so long as the agreements in question do not attempt to: (a) fix prices; (b) limit capacity or sales (save where this occurs in response to supply/demand fluctuations; or (c) allocate customers or markets. In addition, the parties to the agreement must not have a market share of 30% or over on any market in which they operate and must have an unconditional right to exit the agreements on 6 months' notice.
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In the event that the above conditions are not met, the parties would need to self-assess the compliance of any such agreement with EU competition law.
The consultation revealed carriers and ship-owners to be strongly in favour of an extension, whilst shippers, customers and some port terminal operators advocated it being allowed to lapse. The consultation was followed by an evaluation by the EC of the Exemption, conducted between Q4 2018 and Q3 2019, in order to assess whether the Exemption was effective, efficient, coherent with other competition policy measures, relevant, and created EU added value. Overall, the EC considered that these evaluation criteria were met and that the market conditions of the liner shipping sector still appeared to necessitate the existence of a sectorspecific block exemption, notwithstanding considerable consolidation in the marketplace. It therefore proposed that the Exemption application period be extended.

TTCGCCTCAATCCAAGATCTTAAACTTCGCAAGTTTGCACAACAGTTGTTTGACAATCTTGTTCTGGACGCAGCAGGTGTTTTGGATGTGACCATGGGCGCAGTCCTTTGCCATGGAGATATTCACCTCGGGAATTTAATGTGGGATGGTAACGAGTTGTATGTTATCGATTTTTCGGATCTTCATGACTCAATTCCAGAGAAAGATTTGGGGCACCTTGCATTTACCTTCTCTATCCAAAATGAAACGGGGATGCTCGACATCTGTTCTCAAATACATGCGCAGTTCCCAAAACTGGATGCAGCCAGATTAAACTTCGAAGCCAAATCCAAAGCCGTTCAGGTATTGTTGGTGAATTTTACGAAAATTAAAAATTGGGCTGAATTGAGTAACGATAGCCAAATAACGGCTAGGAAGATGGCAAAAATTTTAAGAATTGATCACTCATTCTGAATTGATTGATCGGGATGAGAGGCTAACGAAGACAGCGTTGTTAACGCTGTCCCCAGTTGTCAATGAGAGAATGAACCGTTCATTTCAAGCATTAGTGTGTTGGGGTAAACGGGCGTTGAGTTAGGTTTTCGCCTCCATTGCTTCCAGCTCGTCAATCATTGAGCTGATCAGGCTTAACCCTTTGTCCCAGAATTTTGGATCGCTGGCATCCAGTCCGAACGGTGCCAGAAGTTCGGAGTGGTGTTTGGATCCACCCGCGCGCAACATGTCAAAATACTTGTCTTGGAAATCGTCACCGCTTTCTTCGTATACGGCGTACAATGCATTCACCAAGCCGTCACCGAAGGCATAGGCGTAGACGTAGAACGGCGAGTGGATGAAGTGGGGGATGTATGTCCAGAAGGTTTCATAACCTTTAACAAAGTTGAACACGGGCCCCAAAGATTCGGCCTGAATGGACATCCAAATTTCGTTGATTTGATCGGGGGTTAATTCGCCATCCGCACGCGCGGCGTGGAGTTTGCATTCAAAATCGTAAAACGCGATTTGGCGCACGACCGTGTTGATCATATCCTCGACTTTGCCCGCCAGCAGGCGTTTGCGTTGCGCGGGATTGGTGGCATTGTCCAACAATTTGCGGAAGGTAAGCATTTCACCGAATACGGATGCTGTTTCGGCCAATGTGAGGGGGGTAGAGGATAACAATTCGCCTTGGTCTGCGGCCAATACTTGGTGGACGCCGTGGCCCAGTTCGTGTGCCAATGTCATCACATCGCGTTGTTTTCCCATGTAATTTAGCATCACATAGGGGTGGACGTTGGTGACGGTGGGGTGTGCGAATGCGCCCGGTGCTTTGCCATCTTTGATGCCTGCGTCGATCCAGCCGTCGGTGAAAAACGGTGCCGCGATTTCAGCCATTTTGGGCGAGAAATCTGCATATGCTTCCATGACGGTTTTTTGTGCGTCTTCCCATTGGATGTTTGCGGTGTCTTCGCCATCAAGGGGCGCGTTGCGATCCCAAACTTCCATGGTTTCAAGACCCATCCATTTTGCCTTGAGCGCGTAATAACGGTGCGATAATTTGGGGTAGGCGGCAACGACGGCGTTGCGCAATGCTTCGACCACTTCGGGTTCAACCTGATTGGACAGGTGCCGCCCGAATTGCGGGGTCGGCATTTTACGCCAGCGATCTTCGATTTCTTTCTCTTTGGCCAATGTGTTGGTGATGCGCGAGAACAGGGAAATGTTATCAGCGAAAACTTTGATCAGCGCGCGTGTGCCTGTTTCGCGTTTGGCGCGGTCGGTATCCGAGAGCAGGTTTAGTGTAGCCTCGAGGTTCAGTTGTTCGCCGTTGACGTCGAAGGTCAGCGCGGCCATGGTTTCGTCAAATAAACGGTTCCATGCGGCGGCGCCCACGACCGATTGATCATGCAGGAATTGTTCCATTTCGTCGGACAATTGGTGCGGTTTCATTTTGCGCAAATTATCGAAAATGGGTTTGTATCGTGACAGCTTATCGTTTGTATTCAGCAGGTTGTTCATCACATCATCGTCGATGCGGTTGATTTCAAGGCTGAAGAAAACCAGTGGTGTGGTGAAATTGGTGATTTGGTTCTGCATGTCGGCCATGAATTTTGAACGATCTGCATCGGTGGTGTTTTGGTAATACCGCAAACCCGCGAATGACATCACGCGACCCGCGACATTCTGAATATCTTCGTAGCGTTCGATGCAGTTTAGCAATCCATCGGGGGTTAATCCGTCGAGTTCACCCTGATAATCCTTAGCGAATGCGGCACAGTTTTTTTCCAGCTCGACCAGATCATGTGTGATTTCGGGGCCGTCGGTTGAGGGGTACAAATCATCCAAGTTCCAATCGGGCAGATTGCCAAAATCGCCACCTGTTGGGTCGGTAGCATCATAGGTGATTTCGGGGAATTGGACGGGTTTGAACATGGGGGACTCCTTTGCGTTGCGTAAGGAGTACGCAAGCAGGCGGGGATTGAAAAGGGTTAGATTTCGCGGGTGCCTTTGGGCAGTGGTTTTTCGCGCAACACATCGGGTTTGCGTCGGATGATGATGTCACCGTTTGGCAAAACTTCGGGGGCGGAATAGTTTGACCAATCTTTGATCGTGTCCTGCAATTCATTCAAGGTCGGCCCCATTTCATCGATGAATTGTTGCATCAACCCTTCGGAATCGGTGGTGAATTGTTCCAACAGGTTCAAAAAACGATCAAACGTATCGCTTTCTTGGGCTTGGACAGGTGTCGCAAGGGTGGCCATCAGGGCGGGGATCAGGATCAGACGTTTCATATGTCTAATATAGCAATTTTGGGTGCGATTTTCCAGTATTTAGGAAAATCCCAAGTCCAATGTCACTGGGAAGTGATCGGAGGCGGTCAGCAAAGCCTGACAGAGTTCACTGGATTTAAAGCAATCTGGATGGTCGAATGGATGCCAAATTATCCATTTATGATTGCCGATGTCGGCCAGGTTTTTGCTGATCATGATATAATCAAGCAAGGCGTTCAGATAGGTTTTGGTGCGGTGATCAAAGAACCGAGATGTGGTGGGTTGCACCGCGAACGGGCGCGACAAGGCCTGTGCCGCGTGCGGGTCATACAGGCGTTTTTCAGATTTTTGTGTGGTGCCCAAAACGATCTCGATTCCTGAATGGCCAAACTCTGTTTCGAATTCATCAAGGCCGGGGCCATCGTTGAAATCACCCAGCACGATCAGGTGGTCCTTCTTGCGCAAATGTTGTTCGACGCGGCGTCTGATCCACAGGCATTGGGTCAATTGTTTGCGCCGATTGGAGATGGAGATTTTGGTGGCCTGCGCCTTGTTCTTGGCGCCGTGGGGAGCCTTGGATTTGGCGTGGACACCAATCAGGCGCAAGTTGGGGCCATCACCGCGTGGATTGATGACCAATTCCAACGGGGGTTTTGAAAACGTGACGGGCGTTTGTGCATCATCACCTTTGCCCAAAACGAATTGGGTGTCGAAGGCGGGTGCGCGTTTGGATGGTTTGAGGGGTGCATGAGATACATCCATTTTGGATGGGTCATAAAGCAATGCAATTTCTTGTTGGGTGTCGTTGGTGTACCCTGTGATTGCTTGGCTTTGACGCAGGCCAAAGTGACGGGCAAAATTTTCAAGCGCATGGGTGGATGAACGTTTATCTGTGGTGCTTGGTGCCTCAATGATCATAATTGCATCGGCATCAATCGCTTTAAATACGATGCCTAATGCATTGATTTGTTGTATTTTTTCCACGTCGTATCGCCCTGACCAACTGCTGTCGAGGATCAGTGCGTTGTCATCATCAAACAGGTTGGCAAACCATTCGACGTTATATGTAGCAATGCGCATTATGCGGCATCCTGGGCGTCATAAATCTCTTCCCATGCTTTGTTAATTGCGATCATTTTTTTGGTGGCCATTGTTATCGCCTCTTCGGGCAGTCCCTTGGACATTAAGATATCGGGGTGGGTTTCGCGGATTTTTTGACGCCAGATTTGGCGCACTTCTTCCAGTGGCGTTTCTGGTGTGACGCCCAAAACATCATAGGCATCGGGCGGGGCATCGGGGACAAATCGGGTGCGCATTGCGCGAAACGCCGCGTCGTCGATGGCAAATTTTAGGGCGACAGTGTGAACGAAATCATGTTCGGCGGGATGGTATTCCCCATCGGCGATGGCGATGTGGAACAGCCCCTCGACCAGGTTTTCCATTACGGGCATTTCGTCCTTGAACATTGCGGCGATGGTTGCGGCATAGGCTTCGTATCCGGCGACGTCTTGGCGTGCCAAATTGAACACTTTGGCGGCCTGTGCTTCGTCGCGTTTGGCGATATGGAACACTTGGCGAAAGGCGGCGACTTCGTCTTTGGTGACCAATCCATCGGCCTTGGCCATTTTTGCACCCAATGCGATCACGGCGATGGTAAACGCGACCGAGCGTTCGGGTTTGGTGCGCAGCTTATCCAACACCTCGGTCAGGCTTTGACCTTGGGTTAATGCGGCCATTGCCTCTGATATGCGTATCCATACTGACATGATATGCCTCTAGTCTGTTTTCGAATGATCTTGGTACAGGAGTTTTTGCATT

This proposal, as well as a roadmap for the extension, has now been opened for further consultation. The EC has invited contributions from carriers, their clients (shippers and freight forwarders), terminal/port operators, and their respective associations in particular. Interested parties have until 3 January 2020 to provide comments.
Watch this space for further developments...
CAT dismisses Royal Mail's appeal and upholds Ofcom's 50 million fine
In early 2014, the Office of Communications ("Ofcom") acted on a complaint from Whistl (formerly TNT Post a subsidiary of the Dutch company TNT) which is a provider of, among others, business (bulk) mail delivery services in the UK. Following a detailed investigation, Ofcom decided to impose a 50 million fine on Royal Mail, the dominant player in the bulk mail delivery market. Royal Mail appealed Ofcom's decision to the UK's Competition Appeal Tribunal ("CAT"), and the latter ultimately concluded on 13 November 2019 that the 50 million penalty was justified.
By way of background:
Whistl was/is one of Royal Mail's competitors in the bulk mail delivery market, albeit Whistl did not provide by itself a nationwide service like Royal Mail. Whistl was an "access" customer of Royal Mail in this regard. Whistl would collect and sort bulk mail (such as bank statements, utility bills and statements from councils) from large organisations. Whistl would then deliver the sorted mail itself to addresses in certain metropolitan areas (London, Manchester, etc.) of